Guidance counselors often say that students need a “hook” to attract the attention of colleges.
It was probably inevitable that someone would take that advice literally.
Mark Hatch was reading applications for Bates College in Maine one weekend a few years ago when he became intrigued by a student’s essay about fishing. Turning the page, Mr. Hatch felt a sharp pain — and realized that the student had attached an actual hook.
After a trip to the emergency room and several stitches, Mr. Hatch finished reading the essay. Now a vice president at Colorado College, Mr. Hatch has the scar to prove that he did, in fact, admit a student with a hook.
As I wrap up these glimpses at the frenzied month of October, I’ll share a few mishaps and bloopers from applicants. Many of my favorites, sad to say, have to do with overinvolved parents.
Like this one: the University of South Carolina noticed that a boy had plagiarized a speech by Senator John McCain. The father protested, saying his secretary had typed all the essays and put them into the electronic application, so the boy should not be penalized. The father explained that his son hadn’t gotten around to proofreading and adding citations for the McCain material.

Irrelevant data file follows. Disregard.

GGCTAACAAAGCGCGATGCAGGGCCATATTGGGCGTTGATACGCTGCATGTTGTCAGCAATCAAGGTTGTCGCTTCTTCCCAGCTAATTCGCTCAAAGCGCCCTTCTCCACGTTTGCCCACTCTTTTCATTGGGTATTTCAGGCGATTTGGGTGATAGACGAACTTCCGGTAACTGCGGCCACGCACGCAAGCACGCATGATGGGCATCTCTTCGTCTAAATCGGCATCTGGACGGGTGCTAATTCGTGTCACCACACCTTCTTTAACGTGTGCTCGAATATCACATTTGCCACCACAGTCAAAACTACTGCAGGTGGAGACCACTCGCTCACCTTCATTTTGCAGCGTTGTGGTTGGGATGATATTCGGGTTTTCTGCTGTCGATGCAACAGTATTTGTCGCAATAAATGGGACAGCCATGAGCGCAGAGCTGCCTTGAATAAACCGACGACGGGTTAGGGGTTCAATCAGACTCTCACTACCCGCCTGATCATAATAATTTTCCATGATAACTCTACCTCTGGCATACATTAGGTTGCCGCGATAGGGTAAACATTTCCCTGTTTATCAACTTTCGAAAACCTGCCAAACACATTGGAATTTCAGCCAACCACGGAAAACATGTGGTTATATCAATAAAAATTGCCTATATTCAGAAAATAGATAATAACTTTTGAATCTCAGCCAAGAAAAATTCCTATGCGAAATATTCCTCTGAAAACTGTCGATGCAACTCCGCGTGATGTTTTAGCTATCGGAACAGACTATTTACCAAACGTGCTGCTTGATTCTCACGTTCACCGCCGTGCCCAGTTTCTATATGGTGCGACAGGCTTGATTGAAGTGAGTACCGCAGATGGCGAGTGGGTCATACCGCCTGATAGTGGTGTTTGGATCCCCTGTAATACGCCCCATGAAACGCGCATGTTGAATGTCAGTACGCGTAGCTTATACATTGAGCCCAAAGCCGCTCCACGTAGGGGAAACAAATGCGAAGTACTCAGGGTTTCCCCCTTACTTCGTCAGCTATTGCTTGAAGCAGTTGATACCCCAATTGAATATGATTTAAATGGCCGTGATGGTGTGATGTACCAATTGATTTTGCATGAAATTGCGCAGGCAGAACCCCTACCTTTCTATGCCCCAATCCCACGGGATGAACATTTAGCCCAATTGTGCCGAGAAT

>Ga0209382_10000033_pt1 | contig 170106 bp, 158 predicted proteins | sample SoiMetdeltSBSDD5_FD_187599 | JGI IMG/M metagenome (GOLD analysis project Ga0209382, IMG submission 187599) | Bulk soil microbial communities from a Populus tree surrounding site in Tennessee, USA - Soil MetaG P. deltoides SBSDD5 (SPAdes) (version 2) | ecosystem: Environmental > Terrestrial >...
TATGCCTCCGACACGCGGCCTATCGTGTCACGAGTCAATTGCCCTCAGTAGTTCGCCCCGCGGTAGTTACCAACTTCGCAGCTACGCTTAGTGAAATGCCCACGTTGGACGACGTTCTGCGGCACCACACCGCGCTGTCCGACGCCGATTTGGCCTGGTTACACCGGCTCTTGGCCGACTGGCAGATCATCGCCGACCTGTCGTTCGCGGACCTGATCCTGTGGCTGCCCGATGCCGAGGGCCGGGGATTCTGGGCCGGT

“The new defense for plagiarism is to blame your dad’s secretary?” says Scott Verzyl, assistant vice provost for enrollment management at South Carolina, who adds that the boy was rejected.
Some readers have asked why I take a less-than-serious approach to subjects like interviewing. The answer is simple: Families of high school juniors and seniors need to lighten up. Too many make the college quest too stressful. Applicants are not being grilled by the board of directors for that one-in-a-million chief executive position. Instead, they are teenagers trying for a spot at a school.